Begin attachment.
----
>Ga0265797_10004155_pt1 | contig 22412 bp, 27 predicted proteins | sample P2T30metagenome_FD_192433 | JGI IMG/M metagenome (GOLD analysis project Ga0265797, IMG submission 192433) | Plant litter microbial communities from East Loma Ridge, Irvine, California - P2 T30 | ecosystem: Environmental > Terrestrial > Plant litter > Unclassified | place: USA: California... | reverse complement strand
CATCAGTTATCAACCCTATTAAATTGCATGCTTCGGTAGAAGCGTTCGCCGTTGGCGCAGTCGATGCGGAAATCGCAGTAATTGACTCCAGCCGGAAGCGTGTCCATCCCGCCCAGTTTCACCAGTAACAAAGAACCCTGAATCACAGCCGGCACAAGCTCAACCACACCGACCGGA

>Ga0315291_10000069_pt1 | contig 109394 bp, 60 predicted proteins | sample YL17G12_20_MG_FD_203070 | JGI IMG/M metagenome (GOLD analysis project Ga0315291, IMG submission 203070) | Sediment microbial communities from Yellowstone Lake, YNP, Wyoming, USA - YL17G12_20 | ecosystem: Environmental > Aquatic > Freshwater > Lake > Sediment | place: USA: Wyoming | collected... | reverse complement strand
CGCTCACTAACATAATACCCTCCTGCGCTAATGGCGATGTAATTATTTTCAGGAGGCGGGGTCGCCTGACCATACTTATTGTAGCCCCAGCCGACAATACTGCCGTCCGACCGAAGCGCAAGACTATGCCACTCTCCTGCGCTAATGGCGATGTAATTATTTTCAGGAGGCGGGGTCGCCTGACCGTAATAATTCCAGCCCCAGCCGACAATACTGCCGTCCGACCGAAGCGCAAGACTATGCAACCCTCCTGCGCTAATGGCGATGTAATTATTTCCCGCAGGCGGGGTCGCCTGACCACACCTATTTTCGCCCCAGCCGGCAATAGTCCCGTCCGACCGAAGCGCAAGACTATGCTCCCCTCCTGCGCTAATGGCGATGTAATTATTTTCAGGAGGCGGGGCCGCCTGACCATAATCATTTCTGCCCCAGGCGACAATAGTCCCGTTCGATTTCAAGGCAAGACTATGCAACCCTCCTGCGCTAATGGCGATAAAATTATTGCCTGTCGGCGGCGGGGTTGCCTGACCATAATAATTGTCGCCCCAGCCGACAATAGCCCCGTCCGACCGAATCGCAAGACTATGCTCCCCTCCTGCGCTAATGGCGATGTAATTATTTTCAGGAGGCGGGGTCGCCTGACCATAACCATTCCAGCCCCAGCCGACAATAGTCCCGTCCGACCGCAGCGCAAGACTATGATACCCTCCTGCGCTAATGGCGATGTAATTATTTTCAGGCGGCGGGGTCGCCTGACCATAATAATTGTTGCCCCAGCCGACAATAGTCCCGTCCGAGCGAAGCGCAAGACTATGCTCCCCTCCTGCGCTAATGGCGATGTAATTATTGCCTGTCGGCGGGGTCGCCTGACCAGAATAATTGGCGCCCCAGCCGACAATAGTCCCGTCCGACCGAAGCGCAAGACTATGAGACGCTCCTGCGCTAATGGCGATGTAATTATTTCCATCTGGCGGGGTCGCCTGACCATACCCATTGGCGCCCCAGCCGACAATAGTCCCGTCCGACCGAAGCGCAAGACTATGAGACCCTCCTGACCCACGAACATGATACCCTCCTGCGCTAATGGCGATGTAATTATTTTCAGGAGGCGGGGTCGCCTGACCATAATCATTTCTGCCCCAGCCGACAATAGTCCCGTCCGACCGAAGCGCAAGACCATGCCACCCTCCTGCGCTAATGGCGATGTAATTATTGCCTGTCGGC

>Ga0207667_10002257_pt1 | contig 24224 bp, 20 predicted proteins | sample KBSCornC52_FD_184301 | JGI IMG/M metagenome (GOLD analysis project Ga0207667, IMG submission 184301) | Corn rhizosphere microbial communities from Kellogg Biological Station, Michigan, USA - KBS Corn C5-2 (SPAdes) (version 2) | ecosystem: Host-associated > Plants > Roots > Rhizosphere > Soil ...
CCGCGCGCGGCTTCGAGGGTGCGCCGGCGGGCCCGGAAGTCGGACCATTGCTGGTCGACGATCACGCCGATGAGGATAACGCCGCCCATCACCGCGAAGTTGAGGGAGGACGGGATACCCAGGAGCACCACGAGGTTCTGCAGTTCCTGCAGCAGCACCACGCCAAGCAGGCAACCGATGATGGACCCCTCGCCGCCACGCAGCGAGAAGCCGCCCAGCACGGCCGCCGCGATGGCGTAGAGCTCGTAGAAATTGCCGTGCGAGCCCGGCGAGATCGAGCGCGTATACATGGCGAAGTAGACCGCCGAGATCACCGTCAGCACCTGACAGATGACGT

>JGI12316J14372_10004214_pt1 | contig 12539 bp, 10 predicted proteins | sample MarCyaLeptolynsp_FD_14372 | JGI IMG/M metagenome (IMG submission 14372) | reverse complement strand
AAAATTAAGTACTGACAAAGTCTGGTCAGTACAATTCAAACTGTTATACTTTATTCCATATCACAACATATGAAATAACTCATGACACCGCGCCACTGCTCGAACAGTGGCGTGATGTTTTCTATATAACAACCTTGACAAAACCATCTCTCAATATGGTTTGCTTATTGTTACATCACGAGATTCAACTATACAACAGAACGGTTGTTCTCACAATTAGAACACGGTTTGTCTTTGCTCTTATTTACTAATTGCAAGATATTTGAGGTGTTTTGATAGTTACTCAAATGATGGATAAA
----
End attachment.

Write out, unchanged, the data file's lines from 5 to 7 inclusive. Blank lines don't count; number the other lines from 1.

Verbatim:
>Ga0207667_10002257_pt1 | contig 24224 bp, 20 predicted proteins | sample KBSCornC52_FD_184301 | JGI IMG/M metagenome (GOLD analysis project Ga0207667, IMG submission 184301) | Corn rhizosphere microbial communities from Kellogg Biological Station, Michigan, USA - KBS Corn C5-2 (SPAdes) (version 2) | ecosystem: Host-associated > Plants > Roots > Rhizosphere > Soil ...
CCGCGCGCGGCTTCGAGGGTGCGCCGGCGGGCCCGGAAGTCGGACCATTGCTGGTCGACGATCACGCCGATGAGGATAACGCCGCCCATCACCGCGAAGTTGAGGGAGGACGGGATACCCAGGAGCACCACGAGGTTCTGCAGTTCCTGCAGCAGCACCACGCCAAGCAGGCAACCGATGATGGACCCCTCGCCGCCACGCAGCGAGAAGCCGCCCAGCACGGCCGCCGCGATGGCGTAGAGCTCGTAGAAATTGCCGTGCGAGCCCGGCGAGATCGAGCGCGTATACATGGCGAAGTAGACCGCCGAGATCACCGTCAGCACCTGACAGATGACGT

>JGI12316J14372_10004214_pt1 | contig 12539 bp, 10 predicted proteins | sample MarCyaLeptolynsp_FD_14372 | JGI IMG/M metagenome (IMG submission 14372) | reverse complement strand